Speak clearly (land line if possible, cell phones make me nuts on phone interviews because there is always interference.) Don't get too long-winded - you are just inviting me to start checking my e-mail if you drone on and on. Better to give relatively brief (not abrupt) answers and then let me ask you for more detail.
Modulate your voice (you may want to listen to yourself on a voice recorder first; many folks have no idea of how they sound) - try not to screech, whine, or otherwise share annoying vocal tics. Just like a twitch or a facial tattoo, they can distract the interviewer from really hearing what you're saying.
Be prepared with a list of questions (not necessarily "witty" ones) to ask me, especially if you sense I'm distracted (that darn e-mail again!) or losing interest - candidates that didn't impress me at first have been able to turn me around by asking insightful questions that show how they've researched the company.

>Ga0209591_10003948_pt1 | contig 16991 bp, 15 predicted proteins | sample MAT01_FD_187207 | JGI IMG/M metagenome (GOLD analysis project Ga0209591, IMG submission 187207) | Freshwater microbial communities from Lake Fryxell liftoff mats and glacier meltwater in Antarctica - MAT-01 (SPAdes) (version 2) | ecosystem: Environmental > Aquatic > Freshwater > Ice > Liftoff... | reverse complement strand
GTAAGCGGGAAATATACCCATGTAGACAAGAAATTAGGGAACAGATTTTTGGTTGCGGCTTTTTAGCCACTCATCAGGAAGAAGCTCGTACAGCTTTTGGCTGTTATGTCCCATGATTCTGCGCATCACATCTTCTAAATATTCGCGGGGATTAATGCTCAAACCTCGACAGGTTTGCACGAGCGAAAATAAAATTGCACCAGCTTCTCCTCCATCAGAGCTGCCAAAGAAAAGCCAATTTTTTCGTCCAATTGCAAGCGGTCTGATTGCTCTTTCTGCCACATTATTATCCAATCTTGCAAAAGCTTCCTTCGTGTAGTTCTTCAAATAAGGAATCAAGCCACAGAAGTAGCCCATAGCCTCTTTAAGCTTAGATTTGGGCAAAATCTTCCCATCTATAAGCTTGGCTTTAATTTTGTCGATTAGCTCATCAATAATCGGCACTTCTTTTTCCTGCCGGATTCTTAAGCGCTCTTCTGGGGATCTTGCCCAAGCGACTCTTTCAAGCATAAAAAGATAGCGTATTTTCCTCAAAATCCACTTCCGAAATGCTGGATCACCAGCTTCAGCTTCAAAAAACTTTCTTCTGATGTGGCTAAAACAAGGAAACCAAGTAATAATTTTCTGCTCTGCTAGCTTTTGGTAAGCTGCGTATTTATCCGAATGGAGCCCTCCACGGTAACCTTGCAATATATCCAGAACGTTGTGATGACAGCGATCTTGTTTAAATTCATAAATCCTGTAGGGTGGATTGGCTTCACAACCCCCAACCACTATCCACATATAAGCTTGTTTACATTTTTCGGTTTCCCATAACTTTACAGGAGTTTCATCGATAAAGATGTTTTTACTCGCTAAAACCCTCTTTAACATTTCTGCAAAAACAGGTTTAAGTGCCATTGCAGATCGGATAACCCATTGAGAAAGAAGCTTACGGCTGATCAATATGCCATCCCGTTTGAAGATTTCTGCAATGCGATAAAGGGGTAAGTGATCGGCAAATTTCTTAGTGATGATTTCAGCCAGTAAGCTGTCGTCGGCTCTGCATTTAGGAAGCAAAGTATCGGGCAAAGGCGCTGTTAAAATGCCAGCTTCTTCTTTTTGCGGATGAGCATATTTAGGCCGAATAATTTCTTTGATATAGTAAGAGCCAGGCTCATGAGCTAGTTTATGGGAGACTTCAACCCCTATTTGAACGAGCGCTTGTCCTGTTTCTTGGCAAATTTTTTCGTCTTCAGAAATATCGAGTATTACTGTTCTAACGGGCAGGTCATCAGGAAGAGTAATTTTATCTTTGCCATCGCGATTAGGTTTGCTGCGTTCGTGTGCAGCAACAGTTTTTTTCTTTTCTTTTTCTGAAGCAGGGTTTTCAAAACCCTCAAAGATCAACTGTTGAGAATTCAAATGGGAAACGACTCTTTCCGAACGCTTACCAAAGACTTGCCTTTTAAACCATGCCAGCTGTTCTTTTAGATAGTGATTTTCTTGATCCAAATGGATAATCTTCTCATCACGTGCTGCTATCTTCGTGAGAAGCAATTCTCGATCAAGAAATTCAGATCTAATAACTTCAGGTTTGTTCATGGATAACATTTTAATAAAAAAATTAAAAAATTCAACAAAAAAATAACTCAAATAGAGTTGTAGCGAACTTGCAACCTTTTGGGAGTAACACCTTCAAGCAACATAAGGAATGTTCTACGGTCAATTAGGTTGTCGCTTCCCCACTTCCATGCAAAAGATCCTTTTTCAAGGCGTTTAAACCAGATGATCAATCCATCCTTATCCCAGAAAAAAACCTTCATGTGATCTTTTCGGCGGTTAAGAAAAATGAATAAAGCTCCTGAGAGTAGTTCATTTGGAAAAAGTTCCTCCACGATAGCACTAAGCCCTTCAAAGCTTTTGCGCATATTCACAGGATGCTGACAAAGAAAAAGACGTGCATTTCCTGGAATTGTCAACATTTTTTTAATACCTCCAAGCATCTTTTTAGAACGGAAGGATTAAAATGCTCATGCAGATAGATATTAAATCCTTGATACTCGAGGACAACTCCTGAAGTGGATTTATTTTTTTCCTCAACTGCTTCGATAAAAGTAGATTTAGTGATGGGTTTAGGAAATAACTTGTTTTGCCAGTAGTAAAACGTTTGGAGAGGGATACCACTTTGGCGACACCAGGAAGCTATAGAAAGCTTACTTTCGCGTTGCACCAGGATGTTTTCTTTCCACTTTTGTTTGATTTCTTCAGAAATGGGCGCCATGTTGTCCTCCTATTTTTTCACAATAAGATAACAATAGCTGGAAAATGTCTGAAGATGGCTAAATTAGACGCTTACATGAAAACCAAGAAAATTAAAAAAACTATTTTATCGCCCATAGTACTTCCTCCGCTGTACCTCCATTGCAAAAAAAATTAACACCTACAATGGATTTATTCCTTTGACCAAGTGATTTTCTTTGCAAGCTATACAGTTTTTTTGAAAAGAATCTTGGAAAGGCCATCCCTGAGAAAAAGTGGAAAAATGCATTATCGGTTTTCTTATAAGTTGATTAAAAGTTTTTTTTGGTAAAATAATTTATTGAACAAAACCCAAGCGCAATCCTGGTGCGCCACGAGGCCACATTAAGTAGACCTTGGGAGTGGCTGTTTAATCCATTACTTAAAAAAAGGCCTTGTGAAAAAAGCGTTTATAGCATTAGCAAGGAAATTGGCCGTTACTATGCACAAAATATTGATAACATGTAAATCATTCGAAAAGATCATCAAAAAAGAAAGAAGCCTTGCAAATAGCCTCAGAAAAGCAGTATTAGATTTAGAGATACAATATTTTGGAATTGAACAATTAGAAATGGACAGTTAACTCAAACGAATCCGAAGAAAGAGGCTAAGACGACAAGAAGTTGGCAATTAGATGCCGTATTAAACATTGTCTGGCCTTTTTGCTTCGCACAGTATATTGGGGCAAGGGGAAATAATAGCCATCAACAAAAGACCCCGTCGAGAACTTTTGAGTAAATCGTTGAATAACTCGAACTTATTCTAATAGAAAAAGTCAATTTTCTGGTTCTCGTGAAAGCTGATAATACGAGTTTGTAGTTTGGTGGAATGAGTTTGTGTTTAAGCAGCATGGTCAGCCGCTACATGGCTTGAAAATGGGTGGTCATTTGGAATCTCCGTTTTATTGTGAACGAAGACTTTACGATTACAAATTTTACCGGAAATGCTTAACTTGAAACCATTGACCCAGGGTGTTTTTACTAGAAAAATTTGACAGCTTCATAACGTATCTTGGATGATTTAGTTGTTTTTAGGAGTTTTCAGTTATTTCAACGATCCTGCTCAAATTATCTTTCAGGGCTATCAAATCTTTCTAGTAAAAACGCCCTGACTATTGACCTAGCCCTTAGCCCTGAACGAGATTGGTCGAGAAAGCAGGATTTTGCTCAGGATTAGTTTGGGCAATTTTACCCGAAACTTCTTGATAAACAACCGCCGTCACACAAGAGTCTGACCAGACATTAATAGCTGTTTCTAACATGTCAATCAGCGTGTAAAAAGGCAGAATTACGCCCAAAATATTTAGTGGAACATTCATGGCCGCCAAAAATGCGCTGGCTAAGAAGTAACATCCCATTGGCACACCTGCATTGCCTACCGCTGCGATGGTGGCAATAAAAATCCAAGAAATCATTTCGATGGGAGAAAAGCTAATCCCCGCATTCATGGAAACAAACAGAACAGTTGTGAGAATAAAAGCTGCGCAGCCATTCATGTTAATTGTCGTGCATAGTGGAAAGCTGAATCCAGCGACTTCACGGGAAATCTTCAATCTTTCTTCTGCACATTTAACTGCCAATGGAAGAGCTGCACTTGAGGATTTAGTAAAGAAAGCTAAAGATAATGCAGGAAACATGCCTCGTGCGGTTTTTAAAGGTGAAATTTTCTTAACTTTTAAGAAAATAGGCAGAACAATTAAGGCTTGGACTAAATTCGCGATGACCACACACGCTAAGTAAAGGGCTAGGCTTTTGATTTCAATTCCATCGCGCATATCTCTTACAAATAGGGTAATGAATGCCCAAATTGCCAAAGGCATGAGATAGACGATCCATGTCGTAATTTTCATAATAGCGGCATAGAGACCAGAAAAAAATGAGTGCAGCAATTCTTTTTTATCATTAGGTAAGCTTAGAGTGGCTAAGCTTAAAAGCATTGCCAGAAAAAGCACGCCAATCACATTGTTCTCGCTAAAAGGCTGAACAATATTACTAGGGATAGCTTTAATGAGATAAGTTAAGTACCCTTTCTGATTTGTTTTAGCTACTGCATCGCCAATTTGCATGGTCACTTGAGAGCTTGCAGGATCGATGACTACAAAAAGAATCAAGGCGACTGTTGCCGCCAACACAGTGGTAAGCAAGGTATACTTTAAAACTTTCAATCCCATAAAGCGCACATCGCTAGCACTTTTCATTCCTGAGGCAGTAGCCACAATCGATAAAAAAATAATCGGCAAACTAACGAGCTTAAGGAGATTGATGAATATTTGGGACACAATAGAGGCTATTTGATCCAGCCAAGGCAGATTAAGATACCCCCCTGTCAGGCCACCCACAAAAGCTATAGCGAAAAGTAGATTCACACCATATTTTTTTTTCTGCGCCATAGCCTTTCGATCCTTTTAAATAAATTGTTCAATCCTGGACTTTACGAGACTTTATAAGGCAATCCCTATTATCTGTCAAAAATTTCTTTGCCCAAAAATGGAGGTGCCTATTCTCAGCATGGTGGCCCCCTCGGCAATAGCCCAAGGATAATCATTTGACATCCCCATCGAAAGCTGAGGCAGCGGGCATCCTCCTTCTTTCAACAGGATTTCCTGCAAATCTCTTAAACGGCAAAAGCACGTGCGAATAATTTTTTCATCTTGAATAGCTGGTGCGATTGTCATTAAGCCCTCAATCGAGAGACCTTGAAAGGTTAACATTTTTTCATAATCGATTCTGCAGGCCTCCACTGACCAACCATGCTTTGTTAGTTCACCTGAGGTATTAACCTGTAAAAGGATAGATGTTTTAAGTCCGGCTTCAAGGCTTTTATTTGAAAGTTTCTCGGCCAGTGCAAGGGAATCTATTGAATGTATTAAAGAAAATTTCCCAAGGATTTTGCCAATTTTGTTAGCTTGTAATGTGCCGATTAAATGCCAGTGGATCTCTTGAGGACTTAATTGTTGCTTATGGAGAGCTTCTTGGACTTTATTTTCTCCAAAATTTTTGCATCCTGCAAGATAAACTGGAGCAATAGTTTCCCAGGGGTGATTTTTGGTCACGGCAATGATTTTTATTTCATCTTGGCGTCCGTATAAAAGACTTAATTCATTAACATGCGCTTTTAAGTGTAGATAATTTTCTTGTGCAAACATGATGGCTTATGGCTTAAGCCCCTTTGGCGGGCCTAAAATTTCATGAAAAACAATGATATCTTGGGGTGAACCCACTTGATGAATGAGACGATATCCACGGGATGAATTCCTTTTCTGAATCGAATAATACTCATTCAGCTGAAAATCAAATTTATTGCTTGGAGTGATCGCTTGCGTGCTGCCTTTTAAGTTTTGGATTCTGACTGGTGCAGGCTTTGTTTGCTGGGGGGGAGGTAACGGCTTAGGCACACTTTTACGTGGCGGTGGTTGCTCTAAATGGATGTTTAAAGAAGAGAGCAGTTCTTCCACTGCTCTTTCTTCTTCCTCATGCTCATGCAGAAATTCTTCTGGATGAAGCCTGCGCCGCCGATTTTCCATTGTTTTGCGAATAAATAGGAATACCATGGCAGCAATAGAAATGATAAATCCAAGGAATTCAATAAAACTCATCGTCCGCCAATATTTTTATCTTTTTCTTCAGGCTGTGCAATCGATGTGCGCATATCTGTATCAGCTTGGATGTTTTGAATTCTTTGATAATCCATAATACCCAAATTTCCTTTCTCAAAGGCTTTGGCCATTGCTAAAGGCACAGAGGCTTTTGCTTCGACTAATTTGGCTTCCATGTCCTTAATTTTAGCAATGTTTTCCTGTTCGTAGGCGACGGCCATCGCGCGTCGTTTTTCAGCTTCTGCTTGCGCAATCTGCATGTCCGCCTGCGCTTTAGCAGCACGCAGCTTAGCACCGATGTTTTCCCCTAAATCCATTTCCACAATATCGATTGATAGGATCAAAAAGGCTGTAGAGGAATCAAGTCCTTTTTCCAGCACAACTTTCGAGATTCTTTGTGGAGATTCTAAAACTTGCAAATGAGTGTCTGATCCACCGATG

Close by asking me if there are any areas I'm concerned about, and how I think your experience matches the job requirements. Make sure to clarify what the next step in the process will be - of course there will be a "next step" since you've impressed me so much in the phone interview!
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The phone interview is a screening tool that companies use to determine if it is worth their time to have you come in for face to face interviews. Essentially, companies are looking for someone who has relevant backround or experience for the position, decent communication ability, and a personality that would fit the culture. Best of luck to you!